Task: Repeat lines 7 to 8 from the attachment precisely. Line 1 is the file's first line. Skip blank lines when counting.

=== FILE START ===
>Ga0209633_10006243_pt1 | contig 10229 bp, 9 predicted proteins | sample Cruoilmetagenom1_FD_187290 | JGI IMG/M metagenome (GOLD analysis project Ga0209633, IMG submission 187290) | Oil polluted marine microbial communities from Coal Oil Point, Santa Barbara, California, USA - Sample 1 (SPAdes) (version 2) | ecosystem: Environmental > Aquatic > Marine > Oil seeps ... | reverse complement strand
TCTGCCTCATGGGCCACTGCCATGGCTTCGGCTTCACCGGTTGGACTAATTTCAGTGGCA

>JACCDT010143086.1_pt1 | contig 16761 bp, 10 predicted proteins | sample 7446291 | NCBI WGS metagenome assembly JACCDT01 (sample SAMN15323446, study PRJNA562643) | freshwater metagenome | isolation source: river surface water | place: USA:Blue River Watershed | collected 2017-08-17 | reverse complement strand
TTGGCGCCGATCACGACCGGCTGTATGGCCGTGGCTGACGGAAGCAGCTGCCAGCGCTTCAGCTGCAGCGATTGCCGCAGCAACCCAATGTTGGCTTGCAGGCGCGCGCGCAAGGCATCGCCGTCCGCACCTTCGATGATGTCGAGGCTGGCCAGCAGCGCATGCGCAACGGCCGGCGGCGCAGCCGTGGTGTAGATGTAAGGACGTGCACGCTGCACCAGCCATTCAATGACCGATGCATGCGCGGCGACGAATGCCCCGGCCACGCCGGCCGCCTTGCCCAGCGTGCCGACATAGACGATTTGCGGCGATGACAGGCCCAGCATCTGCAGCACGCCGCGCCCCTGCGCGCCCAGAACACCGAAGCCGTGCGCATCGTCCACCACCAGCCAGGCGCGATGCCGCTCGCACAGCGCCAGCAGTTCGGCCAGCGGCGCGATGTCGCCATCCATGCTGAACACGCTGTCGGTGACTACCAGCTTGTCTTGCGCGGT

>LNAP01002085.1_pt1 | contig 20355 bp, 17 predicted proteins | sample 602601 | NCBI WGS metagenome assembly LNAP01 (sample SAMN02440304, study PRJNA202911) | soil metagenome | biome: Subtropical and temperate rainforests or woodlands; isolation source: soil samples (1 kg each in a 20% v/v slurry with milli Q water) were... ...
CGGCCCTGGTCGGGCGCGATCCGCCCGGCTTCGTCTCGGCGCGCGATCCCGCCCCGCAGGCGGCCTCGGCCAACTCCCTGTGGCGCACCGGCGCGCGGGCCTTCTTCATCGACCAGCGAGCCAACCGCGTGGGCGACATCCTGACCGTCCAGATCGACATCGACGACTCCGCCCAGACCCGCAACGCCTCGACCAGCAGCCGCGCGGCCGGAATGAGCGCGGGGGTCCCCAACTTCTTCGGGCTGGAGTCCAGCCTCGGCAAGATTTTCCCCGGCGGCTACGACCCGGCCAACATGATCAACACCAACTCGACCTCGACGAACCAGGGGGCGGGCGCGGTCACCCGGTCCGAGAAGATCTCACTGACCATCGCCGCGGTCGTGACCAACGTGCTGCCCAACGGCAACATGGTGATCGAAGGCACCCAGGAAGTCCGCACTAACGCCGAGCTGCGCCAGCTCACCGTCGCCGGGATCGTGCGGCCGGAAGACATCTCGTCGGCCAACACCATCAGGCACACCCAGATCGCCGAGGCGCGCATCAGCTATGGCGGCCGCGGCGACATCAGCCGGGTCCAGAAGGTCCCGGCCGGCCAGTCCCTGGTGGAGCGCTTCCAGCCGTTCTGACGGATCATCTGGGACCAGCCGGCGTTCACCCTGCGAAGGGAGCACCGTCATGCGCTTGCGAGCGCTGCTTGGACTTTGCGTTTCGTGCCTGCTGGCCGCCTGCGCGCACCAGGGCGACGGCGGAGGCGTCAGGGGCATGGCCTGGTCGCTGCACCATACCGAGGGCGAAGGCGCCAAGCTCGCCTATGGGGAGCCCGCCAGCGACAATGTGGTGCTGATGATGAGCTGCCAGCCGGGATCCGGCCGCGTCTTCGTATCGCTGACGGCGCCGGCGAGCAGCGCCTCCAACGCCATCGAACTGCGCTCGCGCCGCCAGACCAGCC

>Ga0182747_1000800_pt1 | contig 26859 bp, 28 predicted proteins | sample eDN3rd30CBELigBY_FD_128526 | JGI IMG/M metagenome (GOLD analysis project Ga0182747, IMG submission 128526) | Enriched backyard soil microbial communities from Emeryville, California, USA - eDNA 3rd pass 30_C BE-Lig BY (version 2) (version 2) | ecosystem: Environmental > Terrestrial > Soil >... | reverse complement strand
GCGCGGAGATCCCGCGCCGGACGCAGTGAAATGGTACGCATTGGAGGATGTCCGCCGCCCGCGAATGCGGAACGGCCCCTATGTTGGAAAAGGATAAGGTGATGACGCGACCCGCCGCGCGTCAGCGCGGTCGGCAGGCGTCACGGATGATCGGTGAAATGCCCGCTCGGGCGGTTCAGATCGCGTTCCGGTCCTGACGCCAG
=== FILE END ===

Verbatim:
>Ga0182747_1000800_pt1 | contig 26859 bp, 28 predicted proteins | sample eDN3rd30CBELigBY_FD_128526 | JGI IMG/M metagenome (GOLD analysis project Ga0182747, IMG submission 128526) | Enriched backyard soil microbial communities from Emeryville, California, USA - eDNA 3rd pass 30_C BE-Lig BY (version 2) (version 2) | ecosystem: Environmental > Terrestrial > Soil >... | reverse complement strand
GCGCGGAGATCCCGCGCCGGACGCAGTGAAATGGTACGCATTGGAGGATGTCCGCCGCCCGCGAATGCGGAACGGCCCCTATGTTGGAAAAGGATAAGGTGATGACGCGACCCGCCGCGCGTCAGCGCGGTCGGCAGGCGTCACGGATGATCGGTGAAATGCCCGCTCGGGCGGTTCAGATCGCGTTCCGGTCCTGACGCCAG